Fidelity offers both robo and old-school portfolio management. The latter type opens up the possibility of stocks and bonds. The automated program trades Fidelity mutual funds with no expense ratios and costs roughly 0.35% per annum. Customers who can pay 0.50% get unlimited phone calls with human advisors.

WellsTrade has just one investment-advisory program, and it is a hybrid human-robo service. The annual fee is 0.35% of assets under management. It trades ETFs with expense ratios. For no additional fee, WellsTrade offers phone calls with financial advisors.

Fidelity wins this category primarily for its traditional packages.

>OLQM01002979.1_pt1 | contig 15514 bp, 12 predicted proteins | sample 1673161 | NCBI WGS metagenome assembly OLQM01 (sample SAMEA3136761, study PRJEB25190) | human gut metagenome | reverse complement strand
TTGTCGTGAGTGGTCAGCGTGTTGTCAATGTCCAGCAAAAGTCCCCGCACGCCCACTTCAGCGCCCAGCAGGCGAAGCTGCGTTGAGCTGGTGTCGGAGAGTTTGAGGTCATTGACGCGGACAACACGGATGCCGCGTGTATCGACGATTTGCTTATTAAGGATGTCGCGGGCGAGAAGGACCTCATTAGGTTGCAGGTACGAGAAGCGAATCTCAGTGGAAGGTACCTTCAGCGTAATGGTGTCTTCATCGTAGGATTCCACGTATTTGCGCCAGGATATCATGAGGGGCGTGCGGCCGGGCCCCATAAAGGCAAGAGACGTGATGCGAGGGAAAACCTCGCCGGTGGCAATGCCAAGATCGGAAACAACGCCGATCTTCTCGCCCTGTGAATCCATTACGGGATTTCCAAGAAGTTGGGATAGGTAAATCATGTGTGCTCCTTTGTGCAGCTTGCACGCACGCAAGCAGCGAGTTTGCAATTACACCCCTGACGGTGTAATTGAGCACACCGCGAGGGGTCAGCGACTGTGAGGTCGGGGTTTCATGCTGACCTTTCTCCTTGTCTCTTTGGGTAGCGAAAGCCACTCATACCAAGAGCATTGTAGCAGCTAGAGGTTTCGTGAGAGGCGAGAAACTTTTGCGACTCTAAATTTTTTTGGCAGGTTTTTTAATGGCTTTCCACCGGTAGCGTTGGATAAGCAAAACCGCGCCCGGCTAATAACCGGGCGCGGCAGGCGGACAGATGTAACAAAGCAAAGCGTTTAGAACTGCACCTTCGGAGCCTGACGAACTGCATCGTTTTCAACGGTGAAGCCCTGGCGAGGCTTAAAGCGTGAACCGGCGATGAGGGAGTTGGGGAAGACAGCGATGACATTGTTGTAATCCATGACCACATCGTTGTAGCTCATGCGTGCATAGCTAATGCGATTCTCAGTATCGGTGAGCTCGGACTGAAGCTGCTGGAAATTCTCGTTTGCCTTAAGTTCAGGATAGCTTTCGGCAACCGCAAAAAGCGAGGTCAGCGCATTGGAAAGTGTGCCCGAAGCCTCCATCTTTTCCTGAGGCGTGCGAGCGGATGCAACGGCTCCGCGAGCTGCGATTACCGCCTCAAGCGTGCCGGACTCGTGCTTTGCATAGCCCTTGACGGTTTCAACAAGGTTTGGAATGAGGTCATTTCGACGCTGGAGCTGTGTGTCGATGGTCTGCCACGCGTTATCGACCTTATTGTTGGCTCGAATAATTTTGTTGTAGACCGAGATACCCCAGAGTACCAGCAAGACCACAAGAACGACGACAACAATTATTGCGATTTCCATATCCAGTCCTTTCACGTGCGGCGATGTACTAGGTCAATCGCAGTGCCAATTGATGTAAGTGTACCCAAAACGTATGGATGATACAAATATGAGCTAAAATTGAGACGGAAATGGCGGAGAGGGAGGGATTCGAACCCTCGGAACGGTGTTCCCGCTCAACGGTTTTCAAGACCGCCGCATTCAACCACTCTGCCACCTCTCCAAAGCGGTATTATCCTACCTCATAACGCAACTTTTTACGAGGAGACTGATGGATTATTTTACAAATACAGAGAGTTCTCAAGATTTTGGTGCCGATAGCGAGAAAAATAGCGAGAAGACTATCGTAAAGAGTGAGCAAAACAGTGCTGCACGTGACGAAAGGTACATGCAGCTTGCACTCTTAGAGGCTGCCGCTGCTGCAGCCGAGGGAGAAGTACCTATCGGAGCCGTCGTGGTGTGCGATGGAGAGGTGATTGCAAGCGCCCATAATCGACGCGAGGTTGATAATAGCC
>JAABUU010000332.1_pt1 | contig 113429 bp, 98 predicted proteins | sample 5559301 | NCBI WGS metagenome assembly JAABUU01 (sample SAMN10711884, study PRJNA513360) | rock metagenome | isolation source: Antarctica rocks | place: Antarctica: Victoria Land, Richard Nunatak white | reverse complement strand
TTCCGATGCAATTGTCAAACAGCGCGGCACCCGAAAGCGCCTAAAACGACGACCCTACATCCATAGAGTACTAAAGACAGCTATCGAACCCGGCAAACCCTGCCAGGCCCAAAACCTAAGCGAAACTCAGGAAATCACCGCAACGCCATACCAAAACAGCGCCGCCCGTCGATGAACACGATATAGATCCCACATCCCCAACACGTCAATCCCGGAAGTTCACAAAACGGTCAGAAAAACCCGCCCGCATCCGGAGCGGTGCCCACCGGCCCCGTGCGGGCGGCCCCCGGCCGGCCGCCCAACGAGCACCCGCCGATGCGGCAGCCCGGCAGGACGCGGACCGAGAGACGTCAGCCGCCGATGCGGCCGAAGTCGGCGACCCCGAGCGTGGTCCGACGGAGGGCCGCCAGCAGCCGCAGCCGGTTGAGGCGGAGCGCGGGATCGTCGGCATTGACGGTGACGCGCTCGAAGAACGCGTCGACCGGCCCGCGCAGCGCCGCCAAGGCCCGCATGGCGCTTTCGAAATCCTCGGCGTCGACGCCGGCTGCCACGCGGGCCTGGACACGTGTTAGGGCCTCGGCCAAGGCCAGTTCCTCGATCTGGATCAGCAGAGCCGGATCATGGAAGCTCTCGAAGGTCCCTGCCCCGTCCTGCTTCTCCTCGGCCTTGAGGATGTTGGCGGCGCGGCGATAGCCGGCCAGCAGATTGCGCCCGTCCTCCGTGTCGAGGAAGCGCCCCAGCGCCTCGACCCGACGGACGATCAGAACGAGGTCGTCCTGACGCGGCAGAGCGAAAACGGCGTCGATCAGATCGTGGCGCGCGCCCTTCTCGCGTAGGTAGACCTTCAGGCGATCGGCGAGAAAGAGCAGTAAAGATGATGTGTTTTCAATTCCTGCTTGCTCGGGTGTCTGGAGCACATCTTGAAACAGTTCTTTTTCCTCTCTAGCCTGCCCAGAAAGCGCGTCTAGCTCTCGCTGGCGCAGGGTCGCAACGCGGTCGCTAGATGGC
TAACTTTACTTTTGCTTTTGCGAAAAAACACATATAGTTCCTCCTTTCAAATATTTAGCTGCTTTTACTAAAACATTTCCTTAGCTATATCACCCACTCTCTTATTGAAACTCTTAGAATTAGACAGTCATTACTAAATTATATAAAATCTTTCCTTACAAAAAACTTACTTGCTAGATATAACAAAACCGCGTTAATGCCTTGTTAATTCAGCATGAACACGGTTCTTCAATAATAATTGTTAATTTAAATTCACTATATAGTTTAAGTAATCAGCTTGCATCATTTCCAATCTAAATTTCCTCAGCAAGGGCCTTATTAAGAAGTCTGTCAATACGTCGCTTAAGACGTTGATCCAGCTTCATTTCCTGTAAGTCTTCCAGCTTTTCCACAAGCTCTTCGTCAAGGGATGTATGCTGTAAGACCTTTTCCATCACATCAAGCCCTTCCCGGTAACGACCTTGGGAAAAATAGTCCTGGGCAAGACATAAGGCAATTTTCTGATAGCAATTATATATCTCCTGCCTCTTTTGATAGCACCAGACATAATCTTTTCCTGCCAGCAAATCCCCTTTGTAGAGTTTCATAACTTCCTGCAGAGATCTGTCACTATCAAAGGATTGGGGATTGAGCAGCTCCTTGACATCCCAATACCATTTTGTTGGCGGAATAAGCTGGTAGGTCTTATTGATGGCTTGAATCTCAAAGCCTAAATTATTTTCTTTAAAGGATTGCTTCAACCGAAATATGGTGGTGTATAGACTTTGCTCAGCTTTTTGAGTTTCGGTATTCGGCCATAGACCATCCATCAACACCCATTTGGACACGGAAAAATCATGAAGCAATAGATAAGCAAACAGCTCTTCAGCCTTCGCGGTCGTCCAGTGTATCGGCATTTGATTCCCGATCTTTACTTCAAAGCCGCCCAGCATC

The Fidelity website has a lot of tools and resources on it, although this doesn’t mean it’s difficult to use. On the contrary, the top menu makes navigation quite simple.

Fidelity or Wells Fargo

Charts can be blown up the full width of the monitor, and there are many tools. Examples include technical studies, several display styles, and company events.

There are a variety of order tickets on the Fidelity site. Combined, they deliver lots of trading choices, like multi-contingent, OCO, and basket orders (the last costing $4.99 per month).

The WellsTrade site is much more slimmed down than Fidelity’s. The absence of many tools creates a very different trading experience. There are no advanced option tools at all, which is in stark contrast to Fidelity’s advanced derivative tools.

Wells Fargo vs Fidelity